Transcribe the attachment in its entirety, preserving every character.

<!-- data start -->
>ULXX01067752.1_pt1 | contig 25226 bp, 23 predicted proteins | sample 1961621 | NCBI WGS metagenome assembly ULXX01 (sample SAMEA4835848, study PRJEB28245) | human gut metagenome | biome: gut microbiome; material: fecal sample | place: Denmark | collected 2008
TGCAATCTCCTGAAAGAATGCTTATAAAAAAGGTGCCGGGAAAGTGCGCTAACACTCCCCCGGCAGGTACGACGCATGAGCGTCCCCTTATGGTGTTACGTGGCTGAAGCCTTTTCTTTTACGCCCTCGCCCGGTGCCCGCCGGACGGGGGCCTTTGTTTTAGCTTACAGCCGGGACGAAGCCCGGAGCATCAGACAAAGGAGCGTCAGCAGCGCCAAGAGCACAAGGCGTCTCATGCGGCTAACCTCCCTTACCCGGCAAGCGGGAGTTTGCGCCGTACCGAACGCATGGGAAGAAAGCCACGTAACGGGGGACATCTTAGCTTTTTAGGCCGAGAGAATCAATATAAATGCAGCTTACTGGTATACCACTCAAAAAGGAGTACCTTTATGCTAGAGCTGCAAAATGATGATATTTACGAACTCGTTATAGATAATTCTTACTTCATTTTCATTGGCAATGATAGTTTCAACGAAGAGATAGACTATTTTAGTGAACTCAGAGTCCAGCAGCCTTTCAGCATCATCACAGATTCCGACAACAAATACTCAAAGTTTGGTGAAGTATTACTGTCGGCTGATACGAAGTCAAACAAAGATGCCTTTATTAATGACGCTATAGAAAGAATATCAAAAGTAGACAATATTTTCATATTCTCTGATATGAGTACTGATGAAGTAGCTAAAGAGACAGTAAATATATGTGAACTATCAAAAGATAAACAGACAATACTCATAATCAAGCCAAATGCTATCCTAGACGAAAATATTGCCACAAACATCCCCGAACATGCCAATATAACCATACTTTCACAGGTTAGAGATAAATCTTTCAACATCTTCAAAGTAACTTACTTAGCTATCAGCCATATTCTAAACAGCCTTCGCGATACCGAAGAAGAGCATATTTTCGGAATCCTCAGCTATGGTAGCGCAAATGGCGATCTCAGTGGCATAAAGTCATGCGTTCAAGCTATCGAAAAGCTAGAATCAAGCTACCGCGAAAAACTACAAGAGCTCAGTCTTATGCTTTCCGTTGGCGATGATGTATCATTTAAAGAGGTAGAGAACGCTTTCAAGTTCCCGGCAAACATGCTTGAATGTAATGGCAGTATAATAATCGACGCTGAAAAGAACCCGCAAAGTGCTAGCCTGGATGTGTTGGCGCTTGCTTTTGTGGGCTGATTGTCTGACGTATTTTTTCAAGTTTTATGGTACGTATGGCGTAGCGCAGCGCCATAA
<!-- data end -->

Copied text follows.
>ULXX01067752.1_pt1 | contig 25226 bp, 23 predicted proteins | sample 1961621 | NCBI WGS metagenome assembly ULXX01 (sample SAMEA4835848, study PRJEB28245) | human gut metagenome | biome: gut microbiome; material: fecal sample | place: Denmark | collected 2008
TGCAATCTCCTGAAAGAATGCTTATAAAAAAGGTGCCGGGAAAGTGCGCTAACACTCCCCCGGCAGGTACGACGCATGAGCGTCCCCTTATGGTGTTACGTGGCTGAAGCCTTTTCTTTTACGCCCTCGCCCGGTGCCCGCCGGACGGGGGCCTTTGTTTTAGCTTACAGCCGGGACGAAGCCCGGAGCATCAGACAAAGGAGCGTCAGCAGCGCCAAGAGCACAAGGCGTCTCATGCGGCTAACCTCCCTTACCCGGCAAGCGGGAGTTTGCGCCGTACCGAACGCATGGGAAGAAAGCCACGTAACGGGGGACATCTTAGCTTTTTAGGCCGAGAGAATCAATATAAATGCAGCTTACTGGTATACCACTCAAAAAGGAGTACCTTTATGCTAGAGCTGCAAAATGATGATATTTACGAACTCGTTATAGATAATTCTTACTTCATTTTCATTGGCAATGATAGTTTCAACGAAGAGATAGACTATTTTAGTGAACTCAGAGTCCAGCAGCCTTTCAGCATCATCACAGATTCCGACAACAAATACTCAAAGTTTGGTGAAGTATTACTGTCGGCTGATACGAAGTCAAACAAAGATGCCTTTATTAATGACGCTATAGAAAGAATATCAAAAGTAGACAATATTTTCATATTCTCTGATATGAGTACTGATGAAGTAGCTAAAGAGACAGTAAATATATGTGAACTATCAAAAGATAAACAGACAATACTCATAATCAAGCCAAATGCTATCCTAGACGAAAATATTGCCACAAACATCCCCGAACATGCCAATATAACCATACTTTCACAGGTTAGAGATAAATCTTTCAACATCTTCAAAGTAACTTACTTAGCTATCAGCCATATTCTAAACAGCCTTCGCGATACCGAAGAAGAGCATATTTTCGGAATCCTCAGCTATGGTAGCGCAAATGGCGATCTCAGTGGCATAAAGTCATGCGTTCAAGCTATCGAAAAGCTAGAATCAAGCTACCGCGAAAAACTACAAGAGCTCAGTCTTATGCTTTCCGTTGGCGATGATGTATCATTTAAAGAGGTAGAGAACGCTTTCAAGTTCCCGGCAAACATGCTTGAATGTAATGGCAGTATAATAATCGACGCTGAAAAGAACCCGCAAAGTGCTAGCCTGGATGTGTTGGCGCTTGCTTTTGTGGGCTGATTGTCTGACGTATTTTTTCAAGTTTTATGGTACGTATGGCGTAGCGCAGCGCCATAA